I don’t normally stray too far from energy when it comes to market commentary.
But every once in a while, I see something going on that’s of such importance to all investors, it can’t be ignored.
And what I see right now is a very dangerous market.
You probably sense it as well.
It’s not too hard to see what I mean…
Just look at the headlines from Yahoo! Finance one day earlier this week:
Doesn’t add up
On that particular day, the Inspector General said the financial overhaul didn’t end future bailouts, blue chip earnings disappointed, a second wave of housing busts hammered more cities, unemployment rose in 20 states, and Merrill had to settle fraud charges with the SEC.
Yet the Consumer Confidence Index climbed to an eight-month high…
And the Dow continues a two-year, carefree march to 12,000.
If you think that’s unstable, wait… It gets better…
Holiday spending numbers are out, and the sheeple at the malls broke records. Retail sales from November 5 through December 24 hit $584.3 billion.
That’s the biggest increase in five years, even higher than the record set in 2007 before the recession.
But unemployment is still hovering around 10%, if you believe the government; much higher if you listen to other sources.
And in 2010, an all-time record was set for both the number of home foreclosures (2.87 million) and the number of home repossessions. Repossessions hit 1 million in a year for the first time ever — and would’ve gone higher had the banks not temporarily stayed them in the last two months of the year.
Oh, and Americans also posted the highest number of bankruptcies last year (1.53 million) since the bankruptcy law was overhauled a few years ago.
“Honey, we’re broke and losing the house. But we’ve just got to have that Wii and new TV.”
Yet the market marches higher… It just doesn’t add up.
And a few more things don’t add up…
An all-time record was set for the number of Americans on food stamps (43 million). Yes, 15% of this nation’s citizens are using government assistance to buy food.
And the U.S. Census Bureau showed 47.8 million Americans are now living in poverty — the highest number in the 51 years of record keeping.
So why, when the Dow normally goes up 10% per year (on average), has it gone up 80% in the past two years?
Because we’re propping up failure…
If the worst is behind us — as the Fed and the current Administration would have you think — why then are there 937 “problem banks”, according to data from the Office of the Comptroller of the Currency?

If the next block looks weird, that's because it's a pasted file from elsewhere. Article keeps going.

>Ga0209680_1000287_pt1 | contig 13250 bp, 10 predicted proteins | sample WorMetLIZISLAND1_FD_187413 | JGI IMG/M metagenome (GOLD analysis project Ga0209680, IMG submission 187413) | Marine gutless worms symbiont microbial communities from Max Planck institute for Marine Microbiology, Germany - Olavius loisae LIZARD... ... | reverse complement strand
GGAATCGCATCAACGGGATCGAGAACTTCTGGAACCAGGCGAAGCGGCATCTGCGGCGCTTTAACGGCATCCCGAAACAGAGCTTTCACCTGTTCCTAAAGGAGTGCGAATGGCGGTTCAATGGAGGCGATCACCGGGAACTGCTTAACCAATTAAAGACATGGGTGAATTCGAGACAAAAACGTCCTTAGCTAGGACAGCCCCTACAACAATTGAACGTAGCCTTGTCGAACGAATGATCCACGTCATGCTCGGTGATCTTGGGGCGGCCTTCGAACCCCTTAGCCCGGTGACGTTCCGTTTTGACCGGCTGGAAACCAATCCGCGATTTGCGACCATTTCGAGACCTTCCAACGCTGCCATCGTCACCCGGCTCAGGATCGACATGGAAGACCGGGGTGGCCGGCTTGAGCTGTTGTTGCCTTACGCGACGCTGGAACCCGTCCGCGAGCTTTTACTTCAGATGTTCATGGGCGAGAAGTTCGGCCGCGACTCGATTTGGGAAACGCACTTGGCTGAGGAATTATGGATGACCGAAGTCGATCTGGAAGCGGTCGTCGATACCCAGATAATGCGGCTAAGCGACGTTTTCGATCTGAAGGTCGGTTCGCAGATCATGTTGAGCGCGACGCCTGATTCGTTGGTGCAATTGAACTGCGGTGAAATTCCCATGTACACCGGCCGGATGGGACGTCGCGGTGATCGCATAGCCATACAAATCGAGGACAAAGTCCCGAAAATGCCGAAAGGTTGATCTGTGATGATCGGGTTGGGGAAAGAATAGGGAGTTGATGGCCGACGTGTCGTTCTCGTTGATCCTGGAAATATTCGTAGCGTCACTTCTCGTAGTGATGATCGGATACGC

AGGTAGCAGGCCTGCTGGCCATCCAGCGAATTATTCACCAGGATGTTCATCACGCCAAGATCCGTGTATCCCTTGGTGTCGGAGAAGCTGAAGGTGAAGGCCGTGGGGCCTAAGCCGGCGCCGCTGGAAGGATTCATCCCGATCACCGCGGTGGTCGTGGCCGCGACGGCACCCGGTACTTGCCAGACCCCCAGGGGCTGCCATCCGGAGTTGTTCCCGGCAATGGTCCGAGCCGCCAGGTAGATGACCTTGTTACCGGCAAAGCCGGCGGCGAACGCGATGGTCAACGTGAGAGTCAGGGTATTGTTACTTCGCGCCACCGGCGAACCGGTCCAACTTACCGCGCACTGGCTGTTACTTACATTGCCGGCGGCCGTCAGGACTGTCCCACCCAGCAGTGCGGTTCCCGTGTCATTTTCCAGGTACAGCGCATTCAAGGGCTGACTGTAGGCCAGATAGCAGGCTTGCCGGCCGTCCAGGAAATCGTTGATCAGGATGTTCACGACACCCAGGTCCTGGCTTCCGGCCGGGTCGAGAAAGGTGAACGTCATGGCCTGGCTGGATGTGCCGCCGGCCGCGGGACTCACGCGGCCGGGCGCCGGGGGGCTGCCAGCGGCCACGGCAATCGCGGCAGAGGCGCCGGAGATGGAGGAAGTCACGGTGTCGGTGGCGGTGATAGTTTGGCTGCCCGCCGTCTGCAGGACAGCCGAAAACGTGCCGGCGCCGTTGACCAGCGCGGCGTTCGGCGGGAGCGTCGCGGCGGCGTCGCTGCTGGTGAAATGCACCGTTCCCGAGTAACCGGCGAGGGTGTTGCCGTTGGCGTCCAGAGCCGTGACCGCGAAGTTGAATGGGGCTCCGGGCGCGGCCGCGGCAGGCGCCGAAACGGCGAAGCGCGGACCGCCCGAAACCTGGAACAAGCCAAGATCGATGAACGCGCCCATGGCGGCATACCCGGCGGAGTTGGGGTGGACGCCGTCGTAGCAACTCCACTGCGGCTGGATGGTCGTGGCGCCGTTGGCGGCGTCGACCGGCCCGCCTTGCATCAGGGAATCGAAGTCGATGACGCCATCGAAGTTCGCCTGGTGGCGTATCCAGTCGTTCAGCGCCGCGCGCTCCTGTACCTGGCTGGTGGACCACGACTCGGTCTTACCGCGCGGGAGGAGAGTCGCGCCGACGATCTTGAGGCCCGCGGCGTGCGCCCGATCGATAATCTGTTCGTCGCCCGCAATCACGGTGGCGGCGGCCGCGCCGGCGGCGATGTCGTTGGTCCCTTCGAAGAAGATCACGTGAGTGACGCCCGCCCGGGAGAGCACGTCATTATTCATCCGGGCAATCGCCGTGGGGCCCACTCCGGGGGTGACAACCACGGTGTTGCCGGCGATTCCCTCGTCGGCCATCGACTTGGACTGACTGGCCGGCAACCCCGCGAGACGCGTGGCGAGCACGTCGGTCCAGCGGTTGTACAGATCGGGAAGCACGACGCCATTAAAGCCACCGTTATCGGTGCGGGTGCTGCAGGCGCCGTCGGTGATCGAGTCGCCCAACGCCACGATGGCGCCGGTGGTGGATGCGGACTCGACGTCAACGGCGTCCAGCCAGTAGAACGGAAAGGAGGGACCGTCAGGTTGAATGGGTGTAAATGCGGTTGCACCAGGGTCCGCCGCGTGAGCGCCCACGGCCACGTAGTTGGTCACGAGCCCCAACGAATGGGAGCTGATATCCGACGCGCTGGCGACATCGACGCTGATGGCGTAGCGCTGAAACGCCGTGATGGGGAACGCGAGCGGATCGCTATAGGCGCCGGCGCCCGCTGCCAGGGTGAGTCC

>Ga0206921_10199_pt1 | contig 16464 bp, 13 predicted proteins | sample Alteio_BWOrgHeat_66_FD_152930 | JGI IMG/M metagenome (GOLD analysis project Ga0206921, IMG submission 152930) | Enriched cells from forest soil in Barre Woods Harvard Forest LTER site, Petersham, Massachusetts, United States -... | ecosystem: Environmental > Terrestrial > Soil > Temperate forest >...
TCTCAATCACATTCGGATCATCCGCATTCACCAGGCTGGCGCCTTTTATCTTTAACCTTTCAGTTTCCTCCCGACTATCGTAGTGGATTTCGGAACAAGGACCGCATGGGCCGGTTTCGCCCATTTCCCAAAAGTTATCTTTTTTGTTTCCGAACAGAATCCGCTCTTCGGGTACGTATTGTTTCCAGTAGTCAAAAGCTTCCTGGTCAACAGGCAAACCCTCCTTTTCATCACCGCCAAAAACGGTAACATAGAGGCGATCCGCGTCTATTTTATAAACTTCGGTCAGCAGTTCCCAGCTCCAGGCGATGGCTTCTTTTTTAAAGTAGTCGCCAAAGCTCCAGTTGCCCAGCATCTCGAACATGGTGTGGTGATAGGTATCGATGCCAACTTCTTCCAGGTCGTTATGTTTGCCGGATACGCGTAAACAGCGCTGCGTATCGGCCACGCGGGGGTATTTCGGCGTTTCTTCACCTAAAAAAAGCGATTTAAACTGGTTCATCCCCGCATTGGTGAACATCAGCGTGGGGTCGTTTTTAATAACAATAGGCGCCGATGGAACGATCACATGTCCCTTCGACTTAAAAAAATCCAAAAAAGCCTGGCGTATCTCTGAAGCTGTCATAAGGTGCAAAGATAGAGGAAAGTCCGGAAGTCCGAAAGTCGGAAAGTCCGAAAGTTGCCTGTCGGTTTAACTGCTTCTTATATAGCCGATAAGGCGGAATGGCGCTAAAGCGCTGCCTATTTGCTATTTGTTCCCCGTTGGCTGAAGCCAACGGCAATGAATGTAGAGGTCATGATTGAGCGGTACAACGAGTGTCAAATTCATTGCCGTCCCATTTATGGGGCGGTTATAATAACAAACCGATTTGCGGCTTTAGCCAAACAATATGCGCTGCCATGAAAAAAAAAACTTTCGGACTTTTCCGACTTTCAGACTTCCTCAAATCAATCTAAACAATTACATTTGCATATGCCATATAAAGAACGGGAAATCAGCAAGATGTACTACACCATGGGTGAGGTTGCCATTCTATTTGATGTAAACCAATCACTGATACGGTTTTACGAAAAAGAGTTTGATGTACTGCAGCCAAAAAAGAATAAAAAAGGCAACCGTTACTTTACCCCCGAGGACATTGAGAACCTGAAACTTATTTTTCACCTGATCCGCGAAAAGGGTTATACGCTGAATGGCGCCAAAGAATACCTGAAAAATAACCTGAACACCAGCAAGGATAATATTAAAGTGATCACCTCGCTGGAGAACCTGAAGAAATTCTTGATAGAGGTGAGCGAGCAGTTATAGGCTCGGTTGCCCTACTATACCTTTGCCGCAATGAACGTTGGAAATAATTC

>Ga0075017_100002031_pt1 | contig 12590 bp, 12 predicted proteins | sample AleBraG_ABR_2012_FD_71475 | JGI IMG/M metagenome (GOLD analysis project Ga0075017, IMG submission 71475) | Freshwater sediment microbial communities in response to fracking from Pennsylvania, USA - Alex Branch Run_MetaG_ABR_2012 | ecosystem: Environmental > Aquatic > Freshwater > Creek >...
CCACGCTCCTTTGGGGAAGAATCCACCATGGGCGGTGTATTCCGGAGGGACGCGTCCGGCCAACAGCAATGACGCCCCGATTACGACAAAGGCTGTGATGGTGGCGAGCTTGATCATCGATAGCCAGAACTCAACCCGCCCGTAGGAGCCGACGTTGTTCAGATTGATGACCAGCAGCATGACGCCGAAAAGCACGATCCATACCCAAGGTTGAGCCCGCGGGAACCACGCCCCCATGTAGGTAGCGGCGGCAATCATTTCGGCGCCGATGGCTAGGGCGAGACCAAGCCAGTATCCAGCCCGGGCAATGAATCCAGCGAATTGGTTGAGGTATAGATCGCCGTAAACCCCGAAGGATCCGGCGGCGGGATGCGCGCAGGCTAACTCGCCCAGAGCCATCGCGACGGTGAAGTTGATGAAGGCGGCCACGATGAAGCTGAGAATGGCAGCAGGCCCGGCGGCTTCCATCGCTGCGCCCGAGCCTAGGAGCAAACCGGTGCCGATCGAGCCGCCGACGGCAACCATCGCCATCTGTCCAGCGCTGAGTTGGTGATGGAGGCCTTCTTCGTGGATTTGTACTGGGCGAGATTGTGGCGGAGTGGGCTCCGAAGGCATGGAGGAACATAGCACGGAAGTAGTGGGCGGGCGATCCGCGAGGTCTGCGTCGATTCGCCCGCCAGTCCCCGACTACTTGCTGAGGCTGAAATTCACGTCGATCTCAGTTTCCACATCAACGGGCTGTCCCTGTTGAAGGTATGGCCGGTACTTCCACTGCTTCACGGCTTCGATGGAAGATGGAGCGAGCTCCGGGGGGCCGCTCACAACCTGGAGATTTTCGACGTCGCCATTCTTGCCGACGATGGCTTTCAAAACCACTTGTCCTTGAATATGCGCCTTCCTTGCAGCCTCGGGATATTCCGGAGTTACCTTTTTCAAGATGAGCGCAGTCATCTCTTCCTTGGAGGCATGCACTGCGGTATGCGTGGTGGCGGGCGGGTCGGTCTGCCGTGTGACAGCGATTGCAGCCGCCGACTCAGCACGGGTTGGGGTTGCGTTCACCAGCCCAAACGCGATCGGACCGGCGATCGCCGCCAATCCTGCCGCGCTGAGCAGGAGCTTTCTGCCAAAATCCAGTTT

Why did 157 banks fail in 2010, the most of any single year during the past decade?
Why have housing prices fallen 26% since 2006 — more than the 25.9% decline during the Great Depression?
Why has my home estimate from Zillow fallen every single month for the past 16 months?
It’s because, as straightforward commentators like Marc Faber and Gerald Celente have been pointing out, we’re propping up failure.
Just listen to this response from Celente when asked about Obama’s remark at the recent State of the Union that he “hated” bailing out banks:
There’s absolutely no evidence that if any of these financial firms failed, the world would’ve collapsed. What would’ve happened is that capitalism would’ve worked the way it was supposed to.
What has to happen is that the system has to clean itself. It has to cleanse itself. We can’t keep propping up failure. And that’s what they do. The only people that become emboldened by their failures and keep getting promoted higher and higher are politicians. In real life you can’t get away with this stuff.
I’d add that bankers also profit…
The Wall Street Journal reported pay on Wall Street “broke a record high for a second consecutive year” in 2010. They paid out $144 billion in compensation and benefits.
I don’t mean to be a Debbie Downer here. I only want to warn you that the market isn’t in the great shape Wall Street and the White House want to portray.
And that portrayal is only good for their pockets and reelection campaigns.
The cleansing of the system Celente was talking about is coming. And I don’t want you to be exposed to blue chips, market indices or basket mutual funds, and ETFs…
They will all get slammed when it happens.
There’s no easy way out of this mess.
My best advice is to stay wary and educate yourself about the real state of the market as much as possible.
And by all means, register for our new, free service, Wealth Wire — a once-a-day recap of real financial headlines, not the scripted stuff flowing from teleprompters and cable TV.
Call it like you see it,
Editor, Energy and Capital